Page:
Tag Archives: John F. Kennedy & advertising

“JFK, Pitchman?”

Omega watch magazine ad of 2009 using JFK image and quote, ‘We choose to go to the moon,’ and also commemorating the 40th anniversary of the American moon landing .
Omega watch magazine ad of 2009 using JFK image and quote, ‘We choose to go to the moon,’ and also commemorating the 40th anniversary of the American moon landing .
     Well, perhaps not pitchman — but awfully close. The image and words of John F. Kennedy, the 35th president of the United States, were used in a 2009 advertising campaign to sell Omega Speedmaster watches.  JFK’s image is there, big as life, as seen in the sample magazine ad copy at right that ran in the August and September 2009 editions of Wired magazine, among others. JFK is also shown in a TV version of the ad that used historical film footage from a 1962 speech he gave (clip below). The magazine and TV spots were created around the 40th anniversary of the American landing on the Moon and the Apollo space program that Kennedy initiated.

     Still, in the Omega ads, Kennedy is the all-important center of attention. No, he doesn’t endorse the product; doesn’t say anything remotely connected to a watch, although a watch is clearly shown. Kennedy’s presence in the ad, however, is quite enough. It’s an endorsement by association, which is obviously what Omega intended. In fact, the company says as much in an April 2009 press release: “Omega is basing a worldwide campaign for its iconic Speedmaster chronograph watches around a photograph of President John Fitzgerald Kennedy.”

     Omega Speedmaster watches have history with the U.S. space program; the Omega Speedmaster Professional was the official watch tested and approved by the National Aeronautics and Space Administration (NASA) for use by U.S. astronauts in the 1960s.  In fact, a few of the watches eventually made their way to the moon with astronauts wearing them — a claim made in the upper portion of the ad in the small print beneath the Omega logo:  “The first and only watch worn on the moon.  20 July 1969.”  This ad isn’t using astronauts, however, but rather a famous president whose name and image in print — and voice in the TV clip — summon up a lot more than just the moon program.

Close-up of JFK Library drawing used in Omega ad.
Close-up of JFK Library drawing used in Omega ad.
     Omega, of course, obtained all the requisite permissions to use the JFK material from the rights holders — in this case, the John F. Kennedy Library Foundation in Boston.  It is presumed there was some kind of compen- sation involved for the use of the material, but no amount has been revealed publicly.  There does appear to have been some kind of agreement for including the John F. Kennedy Presidential Library and Museum on the advertising copy, as there is a small drawing of the library building in the lower lefthand corner of the ad with a note urging readers to “learn more” by visiting the JFK Library at their website, www.jfklibrary.org.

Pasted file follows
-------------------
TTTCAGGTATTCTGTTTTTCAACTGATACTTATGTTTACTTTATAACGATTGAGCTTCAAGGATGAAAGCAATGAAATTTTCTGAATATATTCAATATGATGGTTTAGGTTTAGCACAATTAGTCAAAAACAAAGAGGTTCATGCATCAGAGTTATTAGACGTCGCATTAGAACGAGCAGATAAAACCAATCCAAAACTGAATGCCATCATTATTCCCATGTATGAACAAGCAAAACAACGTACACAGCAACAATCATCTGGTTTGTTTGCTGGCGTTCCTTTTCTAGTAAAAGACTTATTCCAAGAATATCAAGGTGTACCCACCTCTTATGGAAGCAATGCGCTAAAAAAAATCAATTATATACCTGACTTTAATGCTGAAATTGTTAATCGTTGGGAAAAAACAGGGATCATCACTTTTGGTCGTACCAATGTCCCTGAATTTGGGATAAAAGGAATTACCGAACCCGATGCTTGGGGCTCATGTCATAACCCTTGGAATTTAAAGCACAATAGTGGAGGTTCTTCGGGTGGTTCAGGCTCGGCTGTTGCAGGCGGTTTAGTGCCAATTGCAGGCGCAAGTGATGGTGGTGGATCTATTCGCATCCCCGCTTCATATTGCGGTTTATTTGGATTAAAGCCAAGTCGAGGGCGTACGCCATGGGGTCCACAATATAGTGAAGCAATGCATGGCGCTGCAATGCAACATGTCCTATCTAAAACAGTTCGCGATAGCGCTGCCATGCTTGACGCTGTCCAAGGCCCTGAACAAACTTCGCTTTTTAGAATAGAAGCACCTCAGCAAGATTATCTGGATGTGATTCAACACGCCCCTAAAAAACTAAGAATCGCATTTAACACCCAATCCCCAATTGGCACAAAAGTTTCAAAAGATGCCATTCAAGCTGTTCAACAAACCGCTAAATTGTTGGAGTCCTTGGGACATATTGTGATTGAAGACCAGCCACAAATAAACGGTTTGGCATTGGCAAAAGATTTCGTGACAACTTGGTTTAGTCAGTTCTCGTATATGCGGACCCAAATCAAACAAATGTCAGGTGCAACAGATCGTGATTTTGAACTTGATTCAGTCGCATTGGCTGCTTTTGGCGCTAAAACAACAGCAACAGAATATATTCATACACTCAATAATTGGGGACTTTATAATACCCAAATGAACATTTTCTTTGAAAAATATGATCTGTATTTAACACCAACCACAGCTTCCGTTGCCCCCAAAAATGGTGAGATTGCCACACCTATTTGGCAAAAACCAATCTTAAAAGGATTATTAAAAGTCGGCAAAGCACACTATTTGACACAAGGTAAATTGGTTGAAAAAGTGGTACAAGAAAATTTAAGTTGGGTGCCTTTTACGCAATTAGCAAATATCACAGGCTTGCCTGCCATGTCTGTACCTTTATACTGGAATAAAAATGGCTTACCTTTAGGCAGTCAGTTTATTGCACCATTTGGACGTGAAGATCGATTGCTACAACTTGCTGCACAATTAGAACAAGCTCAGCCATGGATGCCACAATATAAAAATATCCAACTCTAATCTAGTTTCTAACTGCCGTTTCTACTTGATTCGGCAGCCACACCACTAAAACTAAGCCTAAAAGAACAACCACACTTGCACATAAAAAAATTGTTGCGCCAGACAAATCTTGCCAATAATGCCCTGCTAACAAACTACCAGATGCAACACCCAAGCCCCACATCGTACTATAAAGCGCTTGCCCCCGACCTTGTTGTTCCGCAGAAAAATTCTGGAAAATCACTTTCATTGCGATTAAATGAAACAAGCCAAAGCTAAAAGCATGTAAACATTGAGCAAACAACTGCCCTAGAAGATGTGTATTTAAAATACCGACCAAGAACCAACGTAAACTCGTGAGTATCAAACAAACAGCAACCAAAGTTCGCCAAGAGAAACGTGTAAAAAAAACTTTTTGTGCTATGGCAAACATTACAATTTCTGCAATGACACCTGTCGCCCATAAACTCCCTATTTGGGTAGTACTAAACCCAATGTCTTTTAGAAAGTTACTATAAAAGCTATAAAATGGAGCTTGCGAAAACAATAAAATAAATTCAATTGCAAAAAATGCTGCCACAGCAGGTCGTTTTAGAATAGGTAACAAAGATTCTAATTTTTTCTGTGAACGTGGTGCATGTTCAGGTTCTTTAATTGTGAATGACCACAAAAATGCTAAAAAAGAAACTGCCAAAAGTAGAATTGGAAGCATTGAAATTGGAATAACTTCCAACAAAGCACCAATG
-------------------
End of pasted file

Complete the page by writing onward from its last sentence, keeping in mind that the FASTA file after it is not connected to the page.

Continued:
Moon Program

     Kennedy first proposed that the nation launch a major undertaking to reach the Moon in a May 1961 address to Congress, saying: “I believe that this nation should commit itself to achieving the goal, before this decade is out, of landing a man on the Moon and returning him back safely to the earth.”  Later, in 1962 speech at Rice University, he reiterated the nation’s commitment to that goal.  Omega watches became involved in the space program with Astronaut Gordon Cooper’s launch on May 15th, 1963, when the Speedmaster watch was approved by NASA for use on all of its manned flights, including the six lunar landings.  When Apollo 11 landed on the Moon on July 21st, 1969, Omega watches went there as well, one in the landing craft and one on Buzz Aldrin’s wrist when he joined Neil Armstrong on the lunar surface.  Thus the company’s claim, “the first and only watch worn on the Moon.”  More detail about the history and use of Omega watches in the Apollo program can be found in an article at the Lunar Surface Journal website and also at OmegaWatches.com.

     The video spot Omega used in its 2009 advertising campaign is a 30-second piece that excerpts images and words from Kennedy’s September 1962 speech at Rice University in Houston, Texas.  “…We choose to go to the moon…,” Kennedy says, as a portion of his speech is shown.  “We choose to go to the moon and do the other things before the end of this decade not because they are easy, but because they are hard…”  Cut to Apollo rocket launch.  Then cut to final frame with an Omega Speedmaster Watch that zooms up large to fill the screen.  This is followed by credit lines and a brief glimpse of the JFK library drawing similar to the one in the print ad with the words, “Learn more. www.jfklibrary.org…”

     Omega’s JFK ad campaign went out internationally as well as within the U.S., part of a larger effort by the company to increase its exposure worldwide.  The print ads and TV spots ran in the summer of 2009, July through September.  Omega was then offering its Speedmaster Professionals in two special, limited editions — “40th Anniversary Apollo 11 Moonwatches” — a stainless steel version with a limited run of  7,969 produced, and another 18-karat yellow gold version with 69 produced.  Each watch would bear special engraving commemorating the lunar landing and also the numbered edition of each watch.

Exploiting Kennedy?

     Some may rightly wonder if Omega was exploiting America’s famous past president by hawking their watches on his good name and image, as well as the U.S. space program’s seminal accomplishment.  Rachel Day, a spokeswoman for the group that runs the JFK Library, told the New York Times she was unaware of any prior sanctioned use of Kennedy’s image for commercial purposes.  Then why start with watches?

Horizontal version of the JFK Omega watch ad, 2009.
Horizontal version of the JFK Omega watch ad, 2009.